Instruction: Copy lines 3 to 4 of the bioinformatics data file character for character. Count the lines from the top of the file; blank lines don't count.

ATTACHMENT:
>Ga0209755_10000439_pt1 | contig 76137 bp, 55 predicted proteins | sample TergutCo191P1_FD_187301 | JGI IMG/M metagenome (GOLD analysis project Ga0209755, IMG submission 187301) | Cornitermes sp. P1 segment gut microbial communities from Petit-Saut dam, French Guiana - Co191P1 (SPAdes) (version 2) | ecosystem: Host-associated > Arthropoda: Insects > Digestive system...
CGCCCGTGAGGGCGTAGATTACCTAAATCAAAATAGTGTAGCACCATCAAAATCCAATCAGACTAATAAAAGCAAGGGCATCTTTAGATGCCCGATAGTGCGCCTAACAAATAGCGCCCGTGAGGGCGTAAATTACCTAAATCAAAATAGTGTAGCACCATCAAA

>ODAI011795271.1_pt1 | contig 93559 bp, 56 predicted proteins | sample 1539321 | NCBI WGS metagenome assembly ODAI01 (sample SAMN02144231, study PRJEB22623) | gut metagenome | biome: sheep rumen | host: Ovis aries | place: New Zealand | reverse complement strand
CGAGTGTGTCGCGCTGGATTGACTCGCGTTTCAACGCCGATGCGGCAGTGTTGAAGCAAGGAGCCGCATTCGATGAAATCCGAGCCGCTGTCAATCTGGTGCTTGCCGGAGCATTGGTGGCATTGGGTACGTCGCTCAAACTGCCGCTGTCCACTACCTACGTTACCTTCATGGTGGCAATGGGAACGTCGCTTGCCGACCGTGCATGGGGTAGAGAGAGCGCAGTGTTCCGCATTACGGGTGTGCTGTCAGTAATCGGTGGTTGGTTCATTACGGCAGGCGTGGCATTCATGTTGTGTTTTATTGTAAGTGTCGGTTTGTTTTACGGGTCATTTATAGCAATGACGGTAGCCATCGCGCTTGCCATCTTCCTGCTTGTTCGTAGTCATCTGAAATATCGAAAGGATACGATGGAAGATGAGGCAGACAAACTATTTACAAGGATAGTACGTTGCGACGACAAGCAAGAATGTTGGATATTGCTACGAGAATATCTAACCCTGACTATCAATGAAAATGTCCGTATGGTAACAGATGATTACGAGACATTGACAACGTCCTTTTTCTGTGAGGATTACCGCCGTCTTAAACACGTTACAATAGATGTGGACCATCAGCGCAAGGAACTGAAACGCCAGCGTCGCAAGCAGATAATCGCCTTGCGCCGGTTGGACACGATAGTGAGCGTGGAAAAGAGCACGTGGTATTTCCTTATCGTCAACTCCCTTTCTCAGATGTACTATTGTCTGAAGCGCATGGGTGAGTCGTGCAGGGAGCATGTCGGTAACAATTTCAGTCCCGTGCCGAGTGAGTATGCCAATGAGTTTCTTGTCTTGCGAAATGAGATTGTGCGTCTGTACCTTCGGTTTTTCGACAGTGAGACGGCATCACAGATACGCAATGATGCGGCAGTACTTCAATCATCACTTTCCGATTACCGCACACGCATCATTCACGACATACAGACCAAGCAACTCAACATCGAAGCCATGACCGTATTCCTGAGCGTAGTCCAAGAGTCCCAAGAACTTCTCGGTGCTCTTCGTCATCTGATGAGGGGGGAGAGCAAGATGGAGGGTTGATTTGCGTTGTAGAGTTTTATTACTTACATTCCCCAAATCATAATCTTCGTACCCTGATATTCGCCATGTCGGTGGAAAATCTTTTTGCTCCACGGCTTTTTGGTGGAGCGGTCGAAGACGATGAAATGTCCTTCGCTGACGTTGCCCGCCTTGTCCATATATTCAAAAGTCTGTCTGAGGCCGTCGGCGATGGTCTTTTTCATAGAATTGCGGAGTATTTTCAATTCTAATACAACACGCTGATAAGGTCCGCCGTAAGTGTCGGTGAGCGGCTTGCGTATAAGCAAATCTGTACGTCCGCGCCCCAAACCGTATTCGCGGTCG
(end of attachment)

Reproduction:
>ODAI011795271.1_pt1 | contig 93559 bp, 56 predicted proteins | sample 1539321 | NCBI WGS metagenome assembly ODAI01 (sample SAMN02144231, study PRJEB22623) | gut metagenome | biome: sheep rumen | host: Ovis aries | place: New Zealand | reverse complement strand
CGAGTGTGTCGCGCTGGATTGACTCGCGTTTCAACGCCGATGCGGCAGTGTTGAAGCAAGGAGCCGCATTCGATGAAATCCGAGCCGCTGTCAATCTGGTGCTTGCCGGAGCATTGGTGGCATTGGGTACGTCGCTCAAACTGCCGCTGTCCACTACCTACGTTACCTTCATGGTGGCAATGGGAACGTCGCTTGCCGACCGTGCATGGGGTAGAGAGAGCGCAGTGTTCCGCATTACGGGTGTGCTGTCAGTAATCGGTGGTTGGTTCATTACGGCAGGCGTGGCATTCATGTTGTGTTTTATTGTAAGTGTCGGTTTGTTTTACGGGTCATTTATAGCAATGACGGTAGCCATCGCGCTTGCCATCTTCCTGCTTGTTCGTAGTCATCTGAAATATCGAAAGGATACGATGGAAGATGAGGCAGACAAACTATTTACAAGGATAGTACGTTGCGACGACAAGCAAGAATGTTGGATATTGCTACGAGAATATCTAACCCTGACTATCAATGAAAATGTCCGTATGGTAACAGATGATTACGAGACATTGACAACGTCCTTTTTCTGTGAGGATTACCGCCGTCTTAAACACGTTACAATAGATGTGGACCATCAGCGCAAGGAACTGAAACGCCAGCGTCGCAAGCAGATAATCGCCTTGCGCCGGTTGGACACGATAGTGAGCGTGGAAAAGAGCACGTGGTATTTCCTTATCGTCAACTCCCTTTCTCAGATGTACTATTGTCTGAAGCGCATGGGTGAGTCGTGCAGGGAGCATGTCGGTAACAATTTCAGTCCCGTGCCGAGTGAGTATGCCAATGAGTTTCTTGTCTTGCGAAATGAGATTGTGCGTCTGTACCTTCGGTTTTTCGACAGTGAGACGGCATCACAGATACGCAATGATGCGGCAGTACTTCAATCATCACTTTCCGATTACCGCACACGCATCATTCACGACATACAGACCAAGCAACTCAACATCGAAGCCATGACCGTATTCCTGAGCGTAGTCCAAGAGTCCCAAGAACTTCTCGGTGCTCTTCGTCATCTGATGAGGGGGGAGAGCAAGATGGAGGGTTGATTTGCGTTGTAGAGTTTTATTACTTACATTCCCCAAATCATAATCTTCGTACCCTGATATTCGCCATGTCGGTGGAAAATCTTTTTGCTCCACGGCTTTTTGGTGGAGCGGTCGAAGACGATGAAATGTCCTTCGCTGACGTTGCCCGCCTTGTCCATATATTCAAAAGTCTGTCTGAGGCCGTCGGCGATGGTCTTTTTCATAGAATTGCGGAGTATTTTCAATTCTAATACAACACGCTGATAAGGTCCGCCGTAAGTGTCGGTGAGCGGCTTGCGTATAAGCAAATCTGTACGTCCGCGCCCCAAACCGTATTCGCGGTCG